Global Occupier Servicessasha.firstname.lastname@example.org
A six-letter, all-lowercase password takes just
10 minutes to crack. Adding one uppercase
extends the time to decipher by 10 hours.
Using Common Sense in a Hackable World
However, much as one small change exponentially increases
one’s Internet safety, one miniscule slip dramatically
heightens one’s vulnerabilities. The threat of cyber-attacks
is evolving, shifting and more challenging than ever
before. Furthermore, the hackers behind these attacks are
becoming more sophisticated – and more dangerous.
In its most basic form, hacking involves unauthorized
access to an IT system, Even someone who accesses a
particular system without permission, simply to see what
is there, can be considered a hacker.
But hackers are more interested in gaining access to
systems for reasons other than a quick look-see. Those
reasons can range from causing cyber mischief, to stealing
sensitive data. As such, these hackers focus attacks on the
three pillars of network security: confidentiality, integrity
and availability, or CIA.
Attacks on network confidentiality:
Attacks can include
packet capturing (stealing sensitive data), password
attacks (hacking user passwords of target computers)
and phishing/pharming (attempts to solicit sensitive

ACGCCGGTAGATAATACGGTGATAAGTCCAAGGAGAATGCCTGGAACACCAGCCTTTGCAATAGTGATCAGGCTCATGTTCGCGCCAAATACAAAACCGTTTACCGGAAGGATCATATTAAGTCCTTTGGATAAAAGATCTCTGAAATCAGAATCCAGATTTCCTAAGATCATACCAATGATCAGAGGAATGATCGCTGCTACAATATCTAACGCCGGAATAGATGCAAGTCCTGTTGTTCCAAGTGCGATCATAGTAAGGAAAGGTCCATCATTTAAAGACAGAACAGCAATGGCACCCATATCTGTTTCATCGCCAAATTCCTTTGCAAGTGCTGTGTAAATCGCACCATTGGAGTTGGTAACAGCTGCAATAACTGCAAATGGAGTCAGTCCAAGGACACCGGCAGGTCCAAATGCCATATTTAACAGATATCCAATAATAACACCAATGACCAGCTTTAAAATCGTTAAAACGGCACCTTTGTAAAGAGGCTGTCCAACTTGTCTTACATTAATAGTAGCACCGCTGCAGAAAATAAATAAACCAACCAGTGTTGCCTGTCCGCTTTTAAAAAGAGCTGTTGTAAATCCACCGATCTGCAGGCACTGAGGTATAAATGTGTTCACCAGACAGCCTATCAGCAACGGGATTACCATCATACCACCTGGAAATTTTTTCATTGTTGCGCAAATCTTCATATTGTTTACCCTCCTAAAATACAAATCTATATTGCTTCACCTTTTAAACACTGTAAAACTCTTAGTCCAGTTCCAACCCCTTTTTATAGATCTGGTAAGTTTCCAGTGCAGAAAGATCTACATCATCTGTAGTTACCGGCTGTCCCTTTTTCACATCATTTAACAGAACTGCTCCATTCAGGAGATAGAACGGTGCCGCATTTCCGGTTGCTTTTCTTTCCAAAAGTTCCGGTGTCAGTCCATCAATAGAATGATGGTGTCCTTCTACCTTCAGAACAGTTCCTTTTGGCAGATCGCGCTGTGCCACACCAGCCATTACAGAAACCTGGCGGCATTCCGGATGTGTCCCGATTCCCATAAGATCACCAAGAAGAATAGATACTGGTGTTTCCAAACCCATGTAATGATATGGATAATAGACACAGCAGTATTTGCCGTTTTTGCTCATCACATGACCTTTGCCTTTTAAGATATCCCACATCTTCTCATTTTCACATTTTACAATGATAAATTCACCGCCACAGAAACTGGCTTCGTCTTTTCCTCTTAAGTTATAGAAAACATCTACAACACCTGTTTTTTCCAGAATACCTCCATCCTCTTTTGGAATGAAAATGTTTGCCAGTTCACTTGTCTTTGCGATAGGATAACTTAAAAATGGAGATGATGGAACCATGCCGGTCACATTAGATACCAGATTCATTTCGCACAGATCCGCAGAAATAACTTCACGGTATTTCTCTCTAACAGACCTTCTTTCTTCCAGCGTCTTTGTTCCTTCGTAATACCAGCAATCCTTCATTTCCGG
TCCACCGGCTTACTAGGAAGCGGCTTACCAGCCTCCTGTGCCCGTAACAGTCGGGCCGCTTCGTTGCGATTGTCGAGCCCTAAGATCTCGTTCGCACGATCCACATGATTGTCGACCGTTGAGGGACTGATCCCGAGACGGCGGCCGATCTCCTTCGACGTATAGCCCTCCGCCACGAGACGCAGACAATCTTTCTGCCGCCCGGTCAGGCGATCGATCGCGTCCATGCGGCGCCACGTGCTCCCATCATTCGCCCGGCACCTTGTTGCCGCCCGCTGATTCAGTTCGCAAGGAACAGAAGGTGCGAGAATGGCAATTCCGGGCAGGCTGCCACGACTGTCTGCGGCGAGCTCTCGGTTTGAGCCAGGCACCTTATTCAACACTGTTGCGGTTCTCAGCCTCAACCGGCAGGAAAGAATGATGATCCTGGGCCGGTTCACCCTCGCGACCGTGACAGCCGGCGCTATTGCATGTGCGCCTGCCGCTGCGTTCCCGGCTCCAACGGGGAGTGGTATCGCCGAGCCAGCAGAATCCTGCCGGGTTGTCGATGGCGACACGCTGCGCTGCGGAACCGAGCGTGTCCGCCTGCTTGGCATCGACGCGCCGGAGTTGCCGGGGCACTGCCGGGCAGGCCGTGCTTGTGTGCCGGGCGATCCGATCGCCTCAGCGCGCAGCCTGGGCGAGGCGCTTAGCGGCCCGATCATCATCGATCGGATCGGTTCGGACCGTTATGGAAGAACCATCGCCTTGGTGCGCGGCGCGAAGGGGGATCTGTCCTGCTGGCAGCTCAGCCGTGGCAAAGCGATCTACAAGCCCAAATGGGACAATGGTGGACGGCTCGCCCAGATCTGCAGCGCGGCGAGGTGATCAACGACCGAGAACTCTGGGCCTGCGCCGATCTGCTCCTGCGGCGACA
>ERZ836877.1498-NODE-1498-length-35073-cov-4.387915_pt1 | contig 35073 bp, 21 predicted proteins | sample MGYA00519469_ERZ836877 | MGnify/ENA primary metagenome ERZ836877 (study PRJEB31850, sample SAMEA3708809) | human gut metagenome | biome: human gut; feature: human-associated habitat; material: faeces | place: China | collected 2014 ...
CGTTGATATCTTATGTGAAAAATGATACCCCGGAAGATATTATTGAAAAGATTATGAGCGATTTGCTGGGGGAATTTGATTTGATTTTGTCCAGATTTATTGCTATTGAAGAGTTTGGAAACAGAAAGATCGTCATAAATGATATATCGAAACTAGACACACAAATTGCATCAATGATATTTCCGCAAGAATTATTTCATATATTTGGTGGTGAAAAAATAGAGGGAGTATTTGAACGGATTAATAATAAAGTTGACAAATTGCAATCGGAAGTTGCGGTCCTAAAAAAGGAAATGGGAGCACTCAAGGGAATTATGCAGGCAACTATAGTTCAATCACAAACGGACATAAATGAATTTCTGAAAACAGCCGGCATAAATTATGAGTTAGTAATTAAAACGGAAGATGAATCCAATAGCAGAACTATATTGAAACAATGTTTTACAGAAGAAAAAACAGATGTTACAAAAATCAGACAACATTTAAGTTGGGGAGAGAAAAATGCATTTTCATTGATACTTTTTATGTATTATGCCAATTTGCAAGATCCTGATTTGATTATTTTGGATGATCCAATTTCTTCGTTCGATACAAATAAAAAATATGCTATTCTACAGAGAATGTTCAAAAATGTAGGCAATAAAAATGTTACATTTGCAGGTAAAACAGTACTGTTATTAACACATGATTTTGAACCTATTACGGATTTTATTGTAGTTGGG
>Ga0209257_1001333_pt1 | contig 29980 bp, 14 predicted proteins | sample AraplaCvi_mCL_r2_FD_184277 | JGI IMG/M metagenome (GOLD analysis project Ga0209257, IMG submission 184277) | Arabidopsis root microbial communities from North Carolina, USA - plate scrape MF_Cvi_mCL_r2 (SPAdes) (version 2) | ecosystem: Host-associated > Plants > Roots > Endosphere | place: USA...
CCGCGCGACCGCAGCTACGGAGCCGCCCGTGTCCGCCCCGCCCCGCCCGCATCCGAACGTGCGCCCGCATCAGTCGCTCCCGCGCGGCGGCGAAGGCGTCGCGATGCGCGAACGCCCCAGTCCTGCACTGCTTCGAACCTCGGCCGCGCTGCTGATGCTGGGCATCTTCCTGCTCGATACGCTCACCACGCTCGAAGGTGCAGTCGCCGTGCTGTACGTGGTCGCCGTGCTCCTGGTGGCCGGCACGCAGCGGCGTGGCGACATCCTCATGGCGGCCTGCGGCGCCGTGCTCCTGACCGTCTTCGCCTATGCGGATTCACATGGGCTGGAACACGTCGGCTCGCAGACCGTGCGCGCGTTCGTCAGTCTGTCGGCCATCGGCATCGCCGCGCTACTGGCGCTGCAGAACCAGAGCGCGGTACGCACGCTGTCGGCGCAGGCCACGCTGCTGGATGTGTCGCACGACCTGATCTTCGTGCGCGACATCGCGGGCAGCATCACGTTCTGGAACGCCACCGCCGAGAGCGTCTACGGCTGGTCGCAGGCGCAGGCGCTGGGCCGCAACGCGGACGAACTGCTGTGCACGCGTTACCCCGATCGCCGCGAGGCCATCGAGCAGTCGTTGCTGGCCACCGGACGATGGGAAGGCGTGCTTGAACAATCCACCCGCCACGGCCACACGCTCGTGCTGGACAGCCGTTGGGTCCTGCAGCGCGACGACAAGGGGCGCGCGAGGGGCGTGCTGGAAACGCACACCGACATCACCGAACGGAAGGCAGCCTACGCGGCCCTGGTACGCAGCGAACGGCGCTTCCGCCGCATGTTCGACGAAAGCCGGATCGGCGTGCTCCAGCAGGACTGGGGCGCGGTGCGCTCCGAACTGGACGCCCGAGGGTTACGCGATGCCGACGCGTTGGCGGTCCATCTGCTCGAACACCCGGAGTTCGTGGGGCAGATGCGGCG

information via emails with fake URLs). The purpose is to
open breaches to steal sensitive information.
Attacks on network integrity:
Events such as “data
diddling” (illegal or unauthorized data alteration), man-
in-the-middle (the attacker manipulates data as it moves
from one device to another), and session hijacking
(hacking a computer session to gain unauthorized access
to information or other services) fall under this umbrella.
Such attacks can ruin computer coding and render an IT
Attacks on network availability:
Known as “denial-of-
service” (DOS) or “distributed-denial-of-service” (DDOS)
attacks, a hacker sends a large numbers of service requests
to a system, with the intent of crashing a server.
Even as hack attacks are becoming more frequent, the
hacker’s profile has changed. They are no longer embittered
computer geeks who live in their parents’ basements. These
days, large cybercrime organizations
are responsible for stealing billions from
consumers and businesses. One such
organization stole $45 million from
worldwide ATMs in a coordinated attack,
created from a targeted network breach
that originally involved only a few banks
and a payment processing company.
Other attackers include the mischief-
making, prove-a-point hacktivists, and
nation-state hackers whose purpose is to
gain intelligence and secrets and disrupt
While it’s impossible to guard totally
against hackers, there are a few ways in
which organizations can make it more
difficult to access IT systems.
Conduct a security audit.
Ensure data encryption.
Plan frequent backups.
Implement frequent password
changes with difficult passwords.
Develop an accepted use policy.
In the end, while more hackers will do
anything to reach their goals, common
sense, awareness and in-place policies
can help mitigate much of the security
danger that these individuals and
organizations perpetrate on IT systems
and, by extension, the population.
26 | Cushman &Wakefield